Samuel Rutherford’s (1600-1661) scholastic theology has been criticized as overly deterministic and even fatalistic, a charge common to Reformed Orthodox theologians of the era. This project applies the new scholarship on Reformed Orthodoxy to Rutherford’s doctrine of divine providence. The doctrine of divine providence touches upon many of the disputed points in the older scholarship, including the relationship between divine sovereignty and creaturely freedom, necessity and contingency, predetermination, and the problem of evil. Through a close examination of Rutherford’s Latin works of scholastic theology, as well as many of his English works, a portrait emerges of the absolutely free and independent Creator, who does not utilize his sovereignty to dominate his subordinate creatures, but rather to guarantee their freedom. This analysis challenges the older scholarship while making useful contributions to the lively conversation concerning Reformed thought on freedom.

Man

Man , then , according to Calvin , was free before the fall , and lost this freedom through sin . As fallen man he does indeed will and act , but in this activity he walks on a path he cannot leave through his own powers .

Man

This is a print on demand book and is therefore non- returnable. This study in theological anthropology considers man as the image of God, the meaning of the image, immortality, and human freedom, dealing always with living, actual man and his inescapable relation to God.

Freedom s Empire

As Spengemann points out, Milton's story of Eve's fall is laced with Atlantic allusions. Implicitly, Milton's Satan is a roving Atlantic libertine, the first of many in English-language literature, I'll suggest.

Freedom s Empire

A sweeping argument that from the mid-seventeenth century until the mid-twentieth, the English-language novel encoded ideas equating race with liberty.

Mystical Theology and Continental Philosophy

With the placement of freedom and ethics in conflict with the fallen world, the universal introduction of death shows itself to be a counterfeit form of freedom; the ethical mission can be abstracted as the identification of the ...

Mystical Theology and Continental Philosophy

Exploration of the interface between mystical theology and continental philosophy is a defining feature of the current intellectual and even devotional climate. But to what extent and in what depth are these disciplines actually speaking to one another; or even speaking about the same phenomena? This book draws together original contributions by leading and emerging international scholars, delineating emerging debates in this growing and dynamic field of research, and spanning mystical and philosophical traditions from the ancient, to the medieval, modern, and contemporary. At the heart of which lies Meister Eckhart, perhaps the single most influential Christian mystic for modern times. The book is organised around significant historical and contemporary figures who speak across the intersections of philosophy and theology, offering new insights into key interlocutors such as Pseudo-Dionysius, Augustine, Isaac Luria, Eckhart, Hegel, Heidegger, Marion, Kierkegaard, Deleuze, Laruelle, and Žižek. Designed both to contribute to current trends in mystical theology and philosophy, and elicit dialogue and debate from further afield, this book speaks within an emerging space exploring the retrieval of the mystical within a post-secular context.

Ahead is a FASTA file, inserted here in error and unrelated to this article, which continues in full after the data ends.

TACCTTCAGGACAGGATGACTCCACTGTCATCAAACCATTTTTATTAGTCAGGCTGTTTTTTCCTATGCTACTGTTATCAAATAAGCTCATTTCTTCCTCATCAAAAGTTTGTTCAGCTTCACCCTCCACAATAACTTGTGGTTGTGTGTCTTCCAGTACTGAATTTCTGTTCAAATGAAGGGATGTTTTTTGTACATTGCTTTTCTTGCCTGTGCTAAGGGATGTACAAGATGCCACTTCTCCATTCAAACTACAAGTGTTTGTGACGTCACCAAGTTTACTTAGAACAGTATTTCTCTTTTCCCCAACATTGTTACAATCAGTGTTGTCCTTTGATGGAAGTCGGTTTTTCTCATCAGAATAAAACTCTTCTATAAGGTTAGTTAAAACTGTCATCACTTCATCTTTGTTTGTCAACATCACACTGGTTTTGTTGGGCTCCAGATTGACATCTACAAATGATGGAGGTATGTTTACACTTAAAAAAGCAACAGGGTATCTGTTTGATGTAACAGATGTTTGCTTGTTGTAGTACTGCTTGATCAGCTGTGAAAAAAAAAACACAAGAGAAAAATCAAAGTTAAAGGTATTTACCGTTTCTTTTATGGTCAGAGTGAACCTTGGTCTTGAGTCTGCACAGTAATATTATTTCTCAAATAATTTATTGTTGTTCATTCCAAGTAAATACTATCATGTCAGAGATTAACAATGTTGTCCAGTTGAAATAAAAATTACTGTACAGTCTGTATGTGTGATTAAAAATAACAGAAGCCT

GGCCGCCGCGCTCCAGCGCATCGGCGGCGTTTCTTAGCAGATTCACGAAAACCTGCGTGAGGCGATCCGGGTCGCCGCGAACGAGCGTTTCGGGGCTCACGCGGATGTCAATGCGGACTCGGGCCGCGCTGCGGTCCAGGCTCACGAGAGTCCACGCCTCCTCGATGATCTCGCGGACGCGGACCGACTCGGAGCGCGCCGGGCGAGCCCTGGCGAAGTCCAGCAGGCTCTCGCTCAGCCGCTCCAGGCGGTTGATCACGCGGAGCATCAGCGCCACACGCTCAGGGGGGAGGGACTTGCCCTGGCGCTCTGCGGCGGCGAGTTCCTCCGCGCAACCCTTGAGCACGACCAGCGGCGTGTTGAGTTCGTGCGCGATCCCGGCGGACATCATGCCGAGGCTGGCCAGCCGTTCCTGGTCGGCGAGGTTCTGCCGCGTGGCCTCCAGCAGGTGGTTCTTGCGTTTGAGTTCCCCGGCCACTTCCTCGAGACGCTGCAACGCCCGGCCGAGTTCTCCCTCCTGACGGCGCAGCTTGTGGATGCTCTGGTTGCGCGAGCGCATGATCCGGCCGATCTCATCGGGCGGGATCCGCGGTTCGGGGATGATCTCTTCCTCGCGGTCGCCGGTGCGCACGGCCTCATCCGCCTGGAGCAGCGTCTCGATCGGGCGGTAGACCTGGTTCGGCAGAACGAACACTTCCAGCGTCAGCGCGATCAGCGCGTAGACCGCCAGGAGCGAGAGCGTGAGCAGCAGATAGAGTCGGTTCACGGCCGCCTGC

The Philosophy of Church Life

As a matter of fact man did fall ; and by that fall his personal freedom was greatly impaired , in the highest sense , indeed , lost ! For while the ability to choose at all is , in one sense , freedom , and sufficiently constitutes a ...

The Philosophy of Church Life


The Complete Poetical Works

We are not free : doth Freedom , then , consist In musing with our faces toward the Past , While petty cares , and crawling ... is past retrieving ; Experience is a dumb , dead thing ; The victory ' s in believing . fall ; FREEDOM .

The Complete Poetical Works


Doolie Gogh

The Kalashnikov dropped from its paws and Lieutenant Freedom was quick to snatch it from the air. Before the enormous beast fell to the ground, Lieutenant Freedom slid under its legs for cover. Like wild animals, the other bears fired ...

Doolie Gogh

Doolie Gogh is your everyday superhero. He can fly, he has super strength, speed and healing. But he also has a huge ego problem--he only performs heroics because of the public attention he gets. The saving people’s lives and stopping criminals is merely a side benefit. His reputation takes a nosedive after he accidentally destroys an entire bank and a museum while battling a nasty supervillian. Forced to retire by a powerful and no-nonsense senator, Doolie does what any former superhero would do: finds a way to needed again. Becoming a villain so he can prove his worth as a good guy seems like the right thing to do, but it turns out to be much more complicated than that.

Freedom Park

Freedom Park


Kierkegaard and His German Contemporaries Philosophy

For the development of the view that Kant's concepts of grace reflect his unassimilated Pietist background , see Gordon E. Michalson , Jr. , Fallen Freedom : Kant on Radical Evil and Moral Regeneration , Cambridge : Cambridge University ...

Kierkegaard and His German Contemporaries  Philosophy